"Kubrick’s masterpiece asks us to ponder who we are, where we are going, and what we will become. It is important to extend these questions to the field of medicine..."

Sneha Sharma on Still Alice directed by Richard Glatzer and Wash Westmoreland

“This film is frequently difficult to watch and provides the viewer with glimpses of the ever more monumental challenge of living with or caring for someone with Alzheimer’s disease."

Jacalyn Duffin on The Pull of the Stars by Emma Donoghue

“In the beautifully written prose, users of this database will find evocative portrayals of the impacts of social determinants on the health of women and children—impacts that are exaggerated in times of crisis.”

J. Russell Teagarden on Ava directed by Léa Mysius

“Thirteen-year-olds often feel a lot of anxiety and uncertainty, and their developing brains have yet to gain control of risky impulses. [The movie] explores the effects of ratcheting up these anxieties and uncertainties ….”  

Gerard Brungardt on Living directed by Oliver Hermanus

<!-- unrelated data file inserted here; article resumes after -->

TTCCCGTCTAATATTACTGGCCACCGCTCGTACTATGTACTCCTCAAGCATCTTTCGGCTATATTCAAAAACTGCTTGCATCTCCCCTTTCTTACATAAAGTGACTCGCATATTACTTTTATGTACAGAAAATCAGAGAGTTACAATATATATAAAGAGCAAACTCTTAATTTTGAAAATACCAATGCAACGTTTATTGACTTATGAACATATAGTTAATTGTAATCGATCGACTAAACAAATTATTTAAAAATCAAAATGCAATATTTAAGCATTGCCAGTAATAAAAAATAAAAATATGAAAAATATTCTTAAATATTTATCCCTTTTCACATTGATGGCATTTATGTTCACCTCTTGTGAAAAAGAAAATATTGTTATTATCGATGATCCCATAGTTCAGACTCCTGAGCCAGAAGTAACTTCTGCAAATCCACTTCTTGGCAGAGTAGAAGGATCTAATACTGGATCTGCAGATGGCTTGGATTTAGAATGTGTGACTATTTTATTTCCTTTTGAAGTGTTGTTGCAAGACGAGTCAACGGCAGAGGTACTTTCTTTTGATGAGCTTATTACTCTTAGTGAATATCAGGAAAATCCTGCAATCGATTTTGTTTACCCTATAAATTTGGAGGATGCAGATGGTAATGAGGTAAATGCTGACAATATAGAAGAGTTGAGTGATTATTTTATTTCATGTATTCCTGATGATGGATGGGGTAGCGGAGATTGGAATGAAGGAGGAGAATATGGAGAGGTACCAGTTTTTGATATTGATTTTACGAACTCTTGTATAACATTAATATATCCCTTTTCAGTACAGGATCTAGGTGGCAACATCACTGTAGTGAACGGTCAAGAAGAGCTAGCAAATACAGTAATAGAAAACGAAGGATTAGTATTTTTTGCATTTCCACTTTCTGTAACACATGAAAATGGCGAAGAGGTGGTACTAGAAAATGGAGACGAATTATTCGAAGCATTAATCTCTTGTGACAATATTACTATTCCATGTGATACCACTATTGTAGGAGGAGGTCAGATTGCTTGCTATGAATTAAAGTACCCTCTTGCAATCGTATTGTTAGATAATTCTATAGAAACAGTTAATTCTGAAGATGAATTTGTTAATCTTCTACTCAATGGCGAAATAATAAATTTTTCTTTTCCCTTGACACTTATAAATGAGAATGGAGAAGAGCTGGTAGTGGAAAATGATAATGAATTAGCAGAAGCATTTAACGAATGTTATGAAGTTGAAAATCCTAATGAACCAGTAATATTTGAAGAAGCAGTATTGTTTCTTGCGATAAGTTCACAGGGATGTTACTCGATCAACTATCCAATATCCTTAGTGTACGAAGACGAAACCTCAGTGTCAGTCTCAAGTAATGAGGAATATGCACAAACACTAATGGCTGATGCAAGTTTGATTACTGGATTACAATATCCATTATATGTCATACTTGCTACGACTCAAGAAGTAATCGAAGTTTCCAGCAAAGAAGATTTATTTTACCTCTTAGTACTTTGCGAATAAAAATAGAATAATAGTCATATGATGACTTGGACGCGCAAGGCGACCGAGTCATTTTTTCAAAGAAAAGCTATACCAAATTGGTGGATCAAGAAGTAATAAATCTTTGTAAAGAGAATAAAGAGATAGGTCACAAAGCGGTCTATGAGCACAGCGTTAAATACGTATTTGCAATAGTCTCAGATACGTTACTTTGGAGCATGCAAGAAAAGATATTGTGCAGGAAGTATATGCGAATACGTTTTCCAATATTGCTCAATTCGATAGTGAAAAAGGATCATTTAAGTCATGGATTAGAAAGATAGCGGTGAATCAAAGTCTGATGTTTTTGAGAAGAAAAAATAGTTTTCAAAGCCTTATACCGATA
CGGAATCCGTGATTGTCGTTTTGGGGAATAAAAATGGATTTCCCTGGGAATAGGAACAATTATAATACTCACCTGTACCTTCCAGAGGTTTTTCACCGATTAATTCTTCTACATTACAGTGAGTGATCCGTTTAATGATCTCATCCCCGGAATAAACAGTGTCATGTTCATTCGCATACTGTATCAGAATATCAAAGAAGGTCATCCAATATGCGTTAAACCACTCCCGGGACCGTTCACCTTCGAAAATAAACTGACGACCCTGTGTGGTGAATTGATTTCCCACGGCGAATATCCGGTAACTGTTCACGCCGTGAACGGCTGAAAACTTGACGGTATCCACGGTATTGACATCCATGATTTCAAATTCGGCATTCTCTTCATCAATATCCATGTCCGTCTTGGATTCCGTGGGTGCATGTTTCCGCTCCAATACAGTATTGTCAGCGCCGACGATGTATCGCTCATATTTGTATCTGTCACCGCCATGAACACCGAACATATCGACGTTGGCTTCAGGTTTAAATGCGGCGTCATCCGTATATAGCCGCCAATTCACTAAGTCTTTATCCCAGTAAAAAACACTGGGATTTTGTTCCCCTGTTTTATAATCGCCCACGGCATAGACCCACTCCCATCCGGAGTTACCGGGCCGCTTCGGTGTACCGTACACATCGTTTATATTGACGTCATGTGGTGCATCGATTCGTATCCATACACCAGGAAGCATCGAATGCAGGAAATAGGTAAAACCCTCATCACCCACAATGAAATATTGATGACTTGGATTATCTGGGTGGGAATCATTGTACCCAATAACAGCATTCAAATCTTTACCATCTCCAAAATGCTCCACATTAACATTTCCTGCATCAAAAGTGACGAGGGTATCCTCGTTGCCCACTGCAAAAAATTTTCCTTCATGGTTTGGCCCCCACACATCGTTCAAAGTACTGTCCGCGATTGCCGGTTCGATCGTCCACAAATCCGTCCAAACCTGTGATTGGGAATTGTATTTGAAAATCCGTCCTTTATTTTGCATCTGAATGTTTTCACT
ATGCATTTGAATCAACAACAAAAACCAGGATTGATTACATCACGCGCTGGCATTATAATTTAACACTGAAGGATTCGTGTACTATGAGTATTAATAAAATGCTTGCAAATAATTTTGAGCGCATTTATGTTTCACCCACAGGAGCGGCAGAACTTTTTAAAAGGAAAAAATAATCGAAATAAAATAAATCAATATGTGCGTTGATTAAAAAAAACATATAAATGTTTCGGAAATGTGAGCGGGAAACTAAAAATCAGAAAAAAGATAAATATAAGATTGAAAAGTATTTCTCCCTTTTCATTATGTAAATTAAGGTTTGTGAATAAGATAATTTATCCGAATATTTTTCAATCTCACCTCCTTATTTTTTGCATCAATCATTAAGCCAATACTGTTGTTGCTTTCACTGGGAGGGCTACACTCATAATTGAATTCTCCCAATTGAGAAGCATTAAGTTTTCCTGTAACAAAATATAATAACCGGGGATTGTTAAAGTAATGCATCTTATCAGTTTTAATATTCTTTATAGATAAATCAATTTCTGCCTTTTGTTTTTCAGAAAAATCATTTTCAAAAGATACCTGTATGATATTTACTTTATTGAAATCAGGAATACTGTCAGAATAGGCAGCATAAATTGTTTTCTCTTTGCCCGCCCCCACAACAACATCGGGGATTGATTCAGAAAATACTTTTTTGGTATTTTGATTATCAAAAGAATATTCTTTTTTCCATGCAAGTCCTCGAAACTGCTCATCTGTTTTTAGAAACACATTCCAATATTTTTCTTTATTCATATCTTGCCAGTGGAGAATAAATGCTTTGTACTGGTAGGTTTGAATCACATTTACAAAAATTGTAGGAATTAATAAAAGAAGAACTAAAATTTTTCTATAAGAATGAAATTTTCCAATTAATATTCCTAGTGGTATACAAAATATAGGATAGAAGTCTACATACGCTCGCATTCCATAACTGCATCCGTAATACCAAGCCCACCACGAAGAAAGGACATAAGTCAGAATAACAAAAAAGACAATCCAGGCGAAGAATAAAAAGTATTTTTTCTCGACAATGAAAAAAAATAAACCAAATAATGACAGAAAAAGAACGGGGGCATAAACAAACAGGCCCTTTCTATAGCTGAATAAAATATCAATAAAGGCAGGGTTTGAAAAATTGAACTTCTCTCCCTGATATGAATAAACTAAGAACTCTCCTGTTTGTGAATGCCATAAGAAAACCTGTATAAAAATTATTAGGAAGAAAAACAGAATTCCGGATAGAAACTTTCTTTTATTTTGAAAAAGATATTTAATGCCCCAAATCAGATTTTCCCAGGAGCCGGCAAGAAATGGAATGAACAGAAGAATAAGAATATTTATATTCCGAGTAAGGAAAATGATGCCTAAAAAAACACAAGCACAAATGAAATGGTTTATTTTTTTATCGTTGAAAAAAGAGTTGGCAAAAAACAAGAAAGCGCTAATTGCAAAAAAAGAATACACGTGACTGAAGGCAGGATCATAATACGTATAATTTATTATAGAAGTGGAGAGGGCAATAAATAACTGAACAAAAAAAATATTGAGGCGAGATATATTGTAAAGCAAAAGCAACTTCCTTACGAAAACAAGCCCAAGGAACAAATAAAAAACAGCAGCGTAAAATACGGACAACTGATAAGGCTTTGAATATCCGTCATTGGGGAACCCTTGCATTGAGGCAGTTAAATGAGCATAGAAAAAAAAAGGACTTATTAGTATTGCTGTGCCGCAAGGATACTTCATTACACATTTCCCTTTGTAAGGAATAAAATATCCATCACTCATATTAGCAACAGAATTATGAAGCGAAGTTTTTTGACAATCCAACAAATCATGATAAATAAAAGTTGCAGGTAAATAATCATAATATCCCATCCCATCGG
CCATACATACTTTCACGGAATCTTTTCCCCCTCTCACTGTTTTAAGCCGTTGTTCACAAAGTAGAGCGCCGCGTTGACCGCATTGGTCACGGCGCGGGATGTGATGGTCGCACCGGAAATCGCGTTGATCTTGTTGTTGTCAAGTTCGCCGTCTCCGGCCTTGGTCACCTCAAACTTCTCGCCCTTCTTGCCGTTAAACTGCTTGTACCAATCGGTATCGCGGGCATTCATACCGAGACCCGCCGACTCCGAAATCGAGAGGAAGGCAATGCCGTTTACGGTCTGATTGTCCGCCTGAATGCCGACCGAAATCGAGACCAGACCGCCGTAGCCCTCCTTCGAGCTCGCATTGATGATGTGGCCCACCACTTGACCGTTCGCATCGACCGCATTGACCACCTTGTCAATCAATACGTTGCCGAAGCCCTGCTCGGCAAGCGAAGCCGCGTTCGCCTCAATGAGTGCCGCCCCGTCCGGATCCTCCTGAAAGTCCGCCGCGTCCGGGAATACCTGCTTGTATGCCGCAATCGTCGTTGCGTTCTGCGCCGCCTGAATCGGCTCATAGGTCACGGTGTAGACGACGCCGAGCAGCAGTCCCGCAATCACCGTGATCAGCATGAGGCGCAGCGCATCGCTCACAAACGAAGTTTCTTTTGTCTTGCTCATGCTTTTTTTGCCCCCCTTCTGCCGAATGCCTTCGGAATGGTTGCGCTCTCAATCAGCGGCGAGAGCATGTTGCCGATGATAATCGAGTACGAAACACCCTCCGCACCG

“[The film] is a faithful and accessible remake of Ikiru, showcasing a tour de force performance by Bill Nighy.”

Jacalyn Duffin on George and Rue by George Elliott Clarke

"A remarkable but painful story, loosely based on the true story of the author’s maternal cousins once removed."

Howard Trachtman on All Our Names by Dinaw Mengestu

“[The book] vividly portrays the profound human cost of social conflict and how the deep bond of love is sacrificed in 'war' zones.”

Howard Trachtman on Our Missing Hearts by Celeste Ng

“Ng has written an austere mythic tale that is propelled by a journey of self-discovery and that brings to life the conflict between the individual and the State when values collide.”

Russell Teagarden on Plague Years: A Doctor's Journey through the AIDS Crisis by Ross Slotten

“In his memoir, Slotten offers perspectives both as a health care provider and as a member of an at-risk community.”

Guy Glass on The Doctor by Robert Icke

“This is an important and thought-provoking play that, despite its difficulties, provides a springboard for discussion about some of today’s most pressing bioethical issues.” 

Gerard Brungardt on The Hours directed by Phelim McDermott